14. tokuzumi

Posts: 1898; Member since: Aug 27, 2009

I have mixed feelings on this. One, I'll never hit the 21GB cap. I just don't like surfing on my phone, compared to a computer screen, and I don't tether. But, if it's unlimited, there shouldn't be any limits on the data usage, unless they can provide evidence the heavy users are degrading the experience of other users.

18. Salazzi

Posts: 537; Member since: Feb 17, 2014

Not even if heavy users degrade the experience of others. That's still the company's responsibility, to ensure the network can handle any and all demand. Otherwise, why don't they just build out the network with single DSL connections? After all, YOU the consumer would be responsible for your fellow consumers browsing experience, rather than the company being responsible for it's customers. Most people are too foolish to understand that cellular, is your home wifi router on steroids. There is no difference between your wifi router and a cell phone tower. Both need landline connections to be plugged into them and both emit frequencies to connect your devices wirelessly. Imagine your home ISP telling you that you can only use 10GB of data on your own line.. there would be an uproar. In essence, these limitations would be similar to only being able to use your cellphone, when it's plugged into the wall outlet. You buy a cellphone for the convenience of making and receiving calls, texts, and data.. wirelessly. The average family probably uses at least 200GB a month on their home internet. So those of you who say "how can you use more than 2GB on your phone?!" need to shut up. Stop using your wifi for more than 2GB then. Seeing as wifi and cellular are in essence the same. Those using their phones as their home internet are actually the ones doing the right thing. This is where the technology was supposed to take us. In fact, they pay a premium just to have that capability. Home internet it (usually) unthrottled and unlimited data. Let's make some comparisons. Home internet: -costs between $35-70/month (average) -serves as many people as can connect to your router, with no price increase per person -unlimited data for all persons (usually) -with wifi, serves data wirelessly, on the 2.4Ghz and 5Ghz bands as far as the coverage reaches. *In essence, the wifi router does not change the equation. You're still using the landline connection to transfer the data, but the wifi router allows you to not need cables running everywhere. Cellular internet: -Costs $40-80/person -With each added individual, you pay an extra fee -not unlimited data usually, but unlimited data with throttling in other cases -Similar to wifi routers, functions wirelessly, emitting varying frequencies such as 700Mhz, 1700/2100Mhz, 1900Mhz, etc.. so that one doesn't need to have cabling running everywhere. So let's say a family of 4: pays $50/month for home internet for speeds of 75Mbps unlimited data But with cellular, they can pay $180/month (T-Mobile $100/2 lines and $40/extra per line), and each user is limited to 21GB of high speed data? If this sounds logical to you, something isn't right. You pay more than 3x more, but receive far less. I'd understand paying 2-3x more so you can have a nationwide wifi network, but to pay 2-3x more just to have your ISP tell you you can only use a fraction of data you normally use, is pathetic.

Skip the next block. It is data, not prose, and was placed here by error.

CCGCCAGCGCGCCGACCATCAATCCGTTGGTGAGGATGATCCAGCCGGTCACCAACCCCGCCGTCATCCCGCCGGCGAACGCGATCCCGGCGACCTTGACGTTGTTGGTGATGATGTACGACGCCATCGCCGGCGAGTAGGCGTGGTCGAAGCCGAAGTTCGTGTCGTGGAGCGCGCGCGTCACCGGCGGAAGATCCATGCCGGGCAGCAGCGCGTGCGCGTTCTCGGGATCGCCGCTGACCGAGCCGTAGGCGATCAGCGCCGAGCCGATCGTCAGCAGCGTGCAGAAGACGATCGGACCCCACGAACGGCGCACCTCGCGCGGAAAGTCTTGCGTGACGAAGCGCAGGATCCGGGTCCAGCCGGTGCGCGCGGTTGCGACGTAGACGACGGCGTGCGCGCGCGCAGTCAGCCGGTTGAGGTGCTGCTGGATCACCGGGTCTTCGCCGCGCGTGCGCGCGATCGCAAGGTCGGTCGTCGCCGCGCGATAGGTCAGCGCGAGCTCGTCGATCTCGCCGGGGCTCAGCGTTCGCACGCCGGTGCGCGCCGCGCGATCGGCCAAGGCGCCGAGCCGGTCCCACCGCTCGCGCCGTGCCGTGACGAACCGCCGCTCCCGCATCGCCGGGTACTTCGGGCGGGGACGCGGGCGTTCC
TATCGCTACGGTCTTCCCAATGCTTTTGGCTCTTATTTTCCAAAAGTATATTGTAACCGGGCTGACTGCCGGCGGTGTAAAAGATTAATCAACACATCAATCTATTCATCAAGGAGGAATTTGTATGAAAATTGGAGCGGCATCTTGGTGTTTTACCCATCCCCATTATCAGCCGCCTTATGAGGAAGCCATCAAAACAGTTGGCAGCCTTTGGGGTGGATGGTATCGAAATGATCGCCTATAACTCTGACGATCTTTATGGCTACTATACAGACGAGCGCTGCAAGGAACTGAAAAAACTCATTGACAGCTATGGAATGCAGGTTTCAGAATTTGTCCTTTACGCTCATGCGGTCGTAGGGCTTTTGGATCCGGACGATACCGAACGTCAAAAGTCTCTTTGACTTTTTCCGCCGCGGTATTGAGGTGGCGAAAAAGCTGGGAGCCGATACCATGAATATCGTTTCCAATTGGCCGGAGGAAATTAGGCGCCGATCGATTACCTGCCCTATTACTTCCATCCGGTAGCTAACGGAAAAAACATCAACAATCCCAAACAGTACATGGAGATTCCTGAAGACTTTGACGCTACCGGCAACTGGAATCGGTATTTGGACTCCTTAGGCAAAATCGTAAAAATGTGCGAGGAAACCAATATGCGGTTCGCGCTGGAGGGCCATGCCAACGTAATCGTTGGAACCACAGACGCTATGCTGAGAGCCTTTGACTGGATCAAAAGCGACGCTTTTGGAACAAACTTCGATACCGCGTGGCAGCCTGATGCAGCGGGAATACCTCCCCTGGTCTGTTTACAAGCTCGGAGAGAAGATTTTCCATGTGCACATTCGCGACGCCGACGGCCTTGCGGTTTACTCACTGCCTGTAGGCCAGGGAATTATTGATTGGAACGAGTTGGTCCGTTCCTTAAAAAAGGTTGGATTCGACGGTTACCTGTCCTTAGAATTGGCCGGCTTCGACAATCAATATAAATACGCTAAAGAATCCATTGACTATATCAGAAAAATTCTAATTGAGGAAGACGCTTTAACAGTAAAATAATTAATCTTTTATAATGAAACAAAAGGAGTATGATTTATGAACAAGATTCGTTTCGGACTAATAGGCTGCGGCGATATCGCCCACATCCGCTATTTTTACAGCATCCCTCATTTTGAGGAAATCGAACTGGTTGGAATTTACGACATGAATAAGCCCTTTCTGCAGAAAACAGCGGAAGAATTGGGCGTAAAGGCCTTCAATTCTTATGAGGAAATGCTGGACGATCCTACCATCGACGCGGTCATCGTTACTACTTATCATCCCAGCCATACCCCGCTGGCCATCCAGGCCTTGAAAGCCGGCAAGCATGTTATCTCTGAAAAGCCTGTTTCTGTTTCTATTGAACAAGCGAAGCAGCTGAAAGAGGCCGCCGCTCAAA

33. pancakepaddle

Posts: 12; Member since: Jun 24, 2015

damn I couldn't have said it better!

54. elitewolverine

Posts: 5192; Member since: Oct 28, 2013

All that talk and you fail to even show what you are trying to say. Say you have your own wifi, like you so put it in your explanation. My own home I have 4 desktops, 6 Tablets, 2 Gaming systems and 6 Phones. They are all leaching off the network. If they all started to watch Netflix except one user. Do you think my network capacity will stay the same or go down? Say my network capacity is 50Mb/s, divide that by 18. At max load, I will get 2.7Mb/s. I could put another tower, and then now get 100Mb/s. And so forth etc. Not only that your 35/month home line plan would freaking die under my usage. It would crawl under a rock and cry momma. Your home line does not guarantee constant speed for all users on that wifi that you install. Not only that most wifi routers have...you guessed it...limited number of computers that can be connected. And not a single tech person, or network admin, would ever overload a router like that. So here this is what you are trying to say. Tmobile 80 for single person single data pool. Comcast 80 for a data pool. Want another line? You pay. IN ALL CASES YOU PAY. http://www.xfinity.com/Corporate/Customers/Policies/HighSpeedInternetAUP.html Read network management (this is not exclusive to Comcast, not a single service provider will not have this in their agreement). Because people think resources are not finite.http://compnetworking.about.com/od/wirelessfaqs/f/howmanydevices.htm